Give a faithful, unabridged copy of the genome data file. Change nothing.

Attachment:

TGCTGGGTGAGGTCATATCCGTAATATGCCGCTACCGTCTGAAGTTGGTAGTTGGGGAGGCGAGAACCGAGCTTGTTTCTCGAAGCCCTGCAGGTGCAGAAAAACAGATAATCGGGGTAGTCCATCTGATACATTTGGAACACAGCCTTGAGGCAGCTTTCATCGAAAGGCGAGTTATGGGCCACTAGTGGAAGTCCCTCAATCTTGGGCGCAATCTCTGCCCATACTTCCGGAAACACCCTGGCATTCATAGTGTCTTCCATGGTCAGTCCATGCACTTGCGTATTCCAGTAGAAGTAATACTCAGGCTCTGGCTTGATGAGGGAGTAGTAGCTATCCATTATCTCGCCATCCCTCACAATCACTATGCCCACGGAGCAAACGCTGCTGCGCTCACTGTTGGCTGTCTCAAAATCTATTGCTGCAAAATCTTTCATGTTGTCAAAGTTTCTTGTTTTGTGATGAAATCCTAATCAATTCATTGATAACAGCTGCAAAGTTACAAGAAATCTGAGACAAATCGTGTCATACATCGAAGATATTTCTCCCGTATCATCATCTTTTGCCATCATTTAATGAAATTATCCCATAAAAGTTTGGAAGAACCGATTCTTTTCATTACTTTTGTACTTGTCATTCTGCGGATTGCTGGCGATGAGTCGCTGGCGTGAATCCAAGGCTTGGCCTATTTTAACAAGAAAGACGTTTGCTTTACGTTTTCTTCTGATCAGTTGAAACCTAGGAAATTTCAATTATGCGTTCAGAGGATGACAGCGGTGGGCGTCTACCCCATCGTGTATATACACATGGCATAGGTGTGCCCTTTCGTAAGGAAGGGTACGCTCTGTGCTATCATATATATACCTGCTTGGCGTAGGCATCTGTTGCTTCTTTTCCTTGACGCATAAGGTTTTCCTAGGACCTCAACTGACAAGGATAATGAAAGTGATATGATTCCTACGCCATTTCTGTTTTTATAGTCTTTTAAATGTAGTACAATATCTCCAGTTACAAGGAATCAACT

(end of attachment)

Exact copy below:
TGCTGGGTGAGGTCATATCCGTAATATGCCGCTACCGTCTGAAGTTGGTAGTTGGGGAGGCGAGAACCGAGCTTGTTTCTCGAAGCCCTGCAGGTGCAGAAAAACAGATAATCGGGGTAGTCCATCTGATACATTTGGAACACAGCCTTGAGGCAGCTTTCATCGAAAGGCGAGTTATGGGCCACTAGTGGAAGTCCCTCAATCTTGGGCGCAATCTCTGCCCATACTTCCGGAAACACCCTGGCATTCATAGTGTCTTCCATGGTCAGTCCATGCACTTGCGTATTCCAGTAGAAGTAATACTCAGGCTCTGGCTTGATGAGGGAGTAGTAGCTATCCATTATCTCGCCATCCCTCACAATCACTATGCCCACGGAGCAAACGCTGCTGCGCTCACTGTTGGCTGTCTCAAAATCTATTGCTGCAAAATCTTTCATGTTGTCAAAGTTTCTTGTTTTGTGATGAAATCCTAATCAATTCATTGATAACAGCTGCAAAGTTACAAGAAATCTGAGACAAATCGTGTCATACATCGAAGATATTTCTCCCGTATCATCATCTTTTGCCATCATTTAATGAAATTATCCCATAAAAGTTTGGAAGAACCGATTCTTTTCATTACTTTTGTACTTGTCATTCTGCGGATTGCTGGCGATGAGTCGCTGGCGTGAATCCAAGGCTTGGCCTATTTTAACAAGAAAGACGTTTGCTTTACGTTTTCTTCTGATCAGTTGAAACCTAGGAAATTTCAATTATGCGTTCAGAGGATGACAGCGGTGGGCGTCTACCCCATCGTGTATATACACATGGCATAGGTGTGCCCTTTCGTAAGGAAGGGTACGCTCTGTGCTATCATATATATACCTGCTTGGCGTAGGCATCTGTTGCTTCTTTTCCTTGACGCATAAGGTTTTCCTAGGACCTCAACTGACAAGGATAATGAAAGTGATATGATTCCTACGCCATTTCTGTTTTTATAGTCTTTTAAATGTAGTACAATATCTCCAGTTACAAGGAATCAACT